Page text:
The new platform technology, OPTi-OX, optimises the way of switching on genes in human stem cells. Scientists applied OPTi-OX to the production of millions of nearly identical cells in a matter of days. In addition to the neurons, oligodendrocytes, and muscle cells the scientists created in the study, OPTi-OX holds the possibility of generating any cell type at unprecedented purities, in this short timeframe.

To produce the neurons, oligodendrocytes, and muscle cells, scientists altered the DNA in the stem cells. By switching on carefully selected genes, the team “reprogrammed” the stem cells and created a large and nearly pure population of identical cells. The ability to produce as many cells as desired combined with the speed of the development gives an advantage over other methods. The new method opens the door to drug discovery, and potentially therapeutic applications in which large amounts of cells are needed.

An author of the study, Dr Ludovic Vallier from the Wellcome Trust Sanger Institute said: “What is really exciting is we only needed to change a few ingredients — transcription factors — to produce the exact cells we wanted in less than a week. We over-expressed factors that make stem cells directly convert into the desired cells, thereby bypassing development and shortening the process to just a few days.”

OPTi-OX has applications in various projects, including the possibility to generate new cell types which may be uncovered by the Human Cell Atlas. The ability to produce human cells so quickly means the new method will facilitate more research.

Joint first author, Daniel Ortmann from the University of Cambridge, said: “When we receive a wealth of new information on the discovery of new cells from large scale projects, like the Human Cell Atlas, it means we’ll be able to apply this method to produce any cell type in the body, but in a dish.”

Mark Kotter, lead author and Clinician from the University of Cambridge, said: “Neurons produced in this study are already being used to understand brain development and function. This method opens the doors to producing all sorts of hard-to-access cells and tissues so we can better our understanding of diseases and the response of these tissues to newly developed therapeutics.”

Reference: Matthias Pawlowski, Daniel Ortmann, Alessandro Bertero, Joana M. Tavares, Roger A. Pedersen, Ludovic Vallier, Mark R.N. Kotter. Inducible and Deterministic Forward Programming of Human Pluripotent Stem Cells into Neurons, Skeletal Myocytes, and Oligodendrocytes. Stem Cell Reports, 2017; DOI: 10.1016/j.stemcr.2017.02.016

fruit and vegetables

More and more Americans are demanding food free of synthetic chemicals. But tests by the U.S. Department of Agriculture found that nearly 70 percent of samples of 48 types of conventionally grown produce were contaminated with pesticide residues.

The USDA found a total of 178 different pesticides and pesticide breakdown products on the thousands of produce samples it analyzed. The pesticides persisted on fruits and vegetables even when they were washed and, in some cases, peeled.

But there are stark differences in the number and amount of pesticides on various types of produce. The Environmental Working Group’s annual Shopper’s Guide to Pesticides in Produce lists the 12 fruits and vegetables with the most pesticide residues, and the 15, for which few, if any, residues were detected.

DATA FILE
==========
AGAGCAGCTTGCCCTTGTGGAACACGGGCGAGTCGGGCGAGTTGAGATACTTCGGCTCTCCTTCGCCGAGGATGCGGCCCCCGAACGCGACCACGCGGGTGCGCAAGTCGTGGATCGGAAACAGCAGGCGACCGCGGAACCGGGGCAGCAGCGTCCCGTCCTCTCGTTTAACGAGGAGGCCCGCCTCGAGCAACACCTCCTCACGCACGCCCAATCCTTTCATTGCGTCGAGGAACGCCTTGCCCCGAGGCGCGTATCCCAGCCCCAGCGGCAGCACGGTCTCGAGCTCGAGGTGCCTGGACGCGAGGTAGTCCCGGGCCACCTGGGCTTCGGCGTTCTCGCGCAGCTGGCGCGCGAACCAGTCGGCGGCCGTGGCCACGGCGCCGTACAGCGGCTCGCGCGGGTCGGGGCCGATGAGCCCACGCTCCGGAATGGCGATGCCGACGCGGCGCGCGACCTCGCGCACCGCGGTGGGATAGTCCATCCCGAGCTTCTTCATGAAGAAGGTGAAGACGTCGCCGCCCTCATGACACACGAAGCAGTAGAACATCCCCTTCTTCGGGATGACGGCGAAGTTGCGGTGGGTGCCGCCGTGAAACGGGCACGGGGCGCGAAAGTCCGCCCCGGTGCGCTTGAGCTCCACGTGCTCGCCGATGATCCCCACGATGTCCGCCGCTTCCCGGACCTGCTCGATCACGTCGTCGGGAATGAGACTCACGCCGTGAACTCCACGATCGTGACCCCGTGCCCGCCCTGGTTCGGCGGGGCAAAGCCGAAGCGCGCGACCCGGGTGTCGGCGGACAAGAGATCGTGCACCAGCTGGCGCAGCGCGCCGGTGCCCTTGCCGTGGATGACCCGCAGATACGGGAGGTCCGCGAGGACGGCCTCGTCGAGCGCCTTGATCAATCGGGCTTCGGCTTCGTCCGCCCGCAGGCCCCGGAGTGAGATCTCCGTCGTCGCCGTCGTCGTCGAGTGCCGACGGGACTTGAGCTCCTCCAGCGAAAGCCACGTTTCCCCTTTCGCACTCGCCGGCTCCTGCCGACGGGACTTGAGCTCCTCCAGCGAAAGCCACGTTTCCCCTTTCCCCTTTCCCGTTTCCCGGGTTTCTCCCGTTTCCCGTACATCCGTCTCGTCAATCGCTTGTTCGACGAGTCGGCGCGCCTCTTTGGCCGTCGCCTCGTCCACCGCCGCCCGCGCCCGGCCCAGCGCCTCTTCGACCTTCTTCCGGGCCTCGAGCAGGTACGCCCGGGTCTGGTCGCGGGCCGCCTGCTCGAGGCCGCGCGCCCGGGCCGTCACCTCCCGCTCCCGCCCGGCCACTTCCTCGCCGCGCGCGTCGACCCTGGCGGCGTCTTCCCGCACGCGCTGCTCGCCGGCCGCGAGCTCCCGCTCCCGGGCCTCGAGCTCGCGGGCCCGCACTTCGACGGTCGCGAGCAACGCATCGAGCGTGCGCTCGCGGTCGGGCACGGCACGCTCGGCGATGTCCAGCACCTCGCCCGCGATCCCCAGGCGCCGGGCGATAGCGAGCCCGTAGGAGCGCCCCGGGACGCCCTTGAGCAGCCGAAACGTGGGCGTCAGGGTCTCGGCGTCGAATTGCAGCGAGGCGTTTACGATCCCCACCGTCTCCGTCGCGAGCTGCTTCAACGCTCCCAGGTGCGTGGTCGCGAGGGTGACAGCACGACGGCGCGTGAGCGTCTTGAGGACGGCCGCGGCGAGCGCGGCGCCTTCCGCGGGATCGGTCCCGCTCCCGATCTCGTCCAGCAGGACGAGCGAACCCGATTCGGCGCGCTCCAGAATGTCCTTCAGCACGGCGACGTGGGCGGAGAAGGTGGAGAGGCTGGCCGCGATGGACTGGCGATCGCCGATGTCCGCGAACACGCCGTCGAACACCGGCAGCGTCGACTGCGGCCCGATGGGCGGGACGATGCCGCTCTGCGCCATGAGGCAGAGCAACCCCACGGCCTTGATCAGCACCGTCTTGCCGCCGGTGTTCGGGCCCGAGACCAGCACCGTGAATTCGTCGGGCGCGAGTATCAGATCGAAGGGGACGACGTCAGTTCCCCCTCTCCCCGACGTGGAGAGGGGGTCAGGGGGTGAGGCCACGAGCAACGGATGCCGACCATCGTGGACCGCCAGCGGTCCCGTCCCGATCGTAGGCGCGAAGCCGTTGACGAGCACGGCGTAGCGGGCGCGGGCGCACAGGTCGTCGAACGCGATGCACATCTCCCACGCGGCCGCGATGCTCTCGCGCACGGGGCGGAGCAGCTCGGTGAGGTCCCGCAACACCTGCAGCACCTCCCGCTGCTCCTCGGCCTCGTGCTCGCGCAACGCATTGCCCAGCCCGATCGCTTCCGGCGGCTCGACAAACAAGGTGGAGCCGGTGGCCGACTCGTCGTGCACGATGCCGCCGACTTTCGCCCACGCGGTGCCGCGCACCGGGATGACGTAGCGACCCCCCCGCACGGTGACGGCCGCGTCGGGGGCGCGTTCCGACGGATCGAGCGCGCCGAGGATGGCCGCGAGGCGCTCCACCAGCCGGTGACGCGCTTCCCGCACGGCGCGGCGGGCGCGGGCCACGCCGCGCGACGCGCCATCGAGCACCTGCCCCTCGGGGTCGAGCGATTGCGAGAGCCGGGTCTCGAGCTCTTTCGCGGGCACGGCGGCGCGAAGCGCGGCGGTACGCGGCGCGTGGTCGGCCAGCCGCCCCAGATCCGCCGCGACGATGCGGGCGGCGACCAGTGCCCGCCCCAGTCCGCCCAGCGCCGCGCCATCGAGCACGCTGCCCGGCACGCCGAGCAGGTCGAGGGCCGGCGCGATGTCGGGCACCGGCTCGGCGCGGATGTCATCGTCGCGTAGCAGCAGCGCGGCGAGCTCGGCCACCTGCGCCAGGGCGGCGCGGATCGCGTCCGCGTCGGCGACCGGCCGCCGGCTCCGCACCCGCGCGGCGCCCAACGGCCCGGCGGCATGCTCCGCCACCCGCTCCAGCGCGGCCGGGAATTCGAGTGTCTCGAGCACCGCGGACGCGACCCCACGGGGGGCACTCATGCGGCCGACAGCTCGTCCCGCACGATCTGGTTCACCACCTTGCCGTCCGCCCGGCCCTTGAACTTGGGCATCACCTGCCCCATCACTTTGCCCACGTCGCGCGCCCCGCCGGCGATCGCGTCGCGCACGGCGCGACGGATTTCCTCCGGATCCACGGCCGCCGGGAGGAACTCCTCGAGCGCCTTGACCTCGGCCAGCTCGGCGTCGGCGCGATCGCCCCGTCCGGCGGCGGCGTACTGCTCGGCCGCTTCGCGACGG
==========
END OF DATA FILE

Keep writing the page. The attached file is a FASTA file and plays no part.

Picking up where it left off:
When buying organic produce is not an option, use the Shopper’s Guide to choose foods lower in pesticide residues. With the Shopper’s Guide, you can have the health benefits of a diet rich in fruits and vegetables while limiting your exposure to pesticides.

This year the list of produce with the highest loads of pesticide residues includes, in order starting with the highest contamination:

1. Strawberries
2. Spinach
3. Nectarines
4. Apples
5. Peaches
6. Celery
7. Grapes
8. Pears
9. Cherries
10. Tomatoes
11. Sweet bell peppers
12. Potatoes

Each of these foods tested positive for a number of different pesticide residues and contained higher concentrations of pesticides than other produce. More than 98 percent of samples of strawberries, spinach, peaches, nectarines, cherries and apples tested positive for residue of at least one pesticide. A single sample of strawberries showed 20 different pesticides. Spinach samples had, on average, twice as much pesticide residue by weight than any other crop.

The Environmental Working Group’s list of produce least likely to contain pesticide residues included:

1. Sweet Corn
2. Avocados
3. Pineapples
4. Cabbage
5. Onions
6. Frozen sweet peas
7. Papayas
8. Asparagus
9. Mangoes
10. Eggplant
11. Honeydew melon
12. Kiwis
13. Cantaloupe
14. Cauliflower
15. Grapefruit

Relatively few pesticides were detected on these foods, and tests found low total concentrations of pesticide residues on them. Avocados and sweet corn were the cleanest with only 1 percent of the samples showing any detectable pesticides. More than 80 percent of pineapples, papayas, asparagus, onions and cabbage had no pesticide residues. No single fruit sample from the cleanest list tested positive for more than four types of pesticides. Multiple pesticide residues are extremely rare on these vegetables. Only 5 percent of had two or more pesticides.

Most processed foods typically contain one or more ingredient derived from genetically engineered crops, such as corn syrup and corn oil made from predominantly GMO starchy field corn. Yet GMO food is not often found in the produce section of American supermarkets. A small percentage of zucchini, yellow squash and sweet corn is genetically modified. Most Hawaiian papaya is GMO. Other varieties of GMO foods are currently being tested. The USDA may approve them in the future.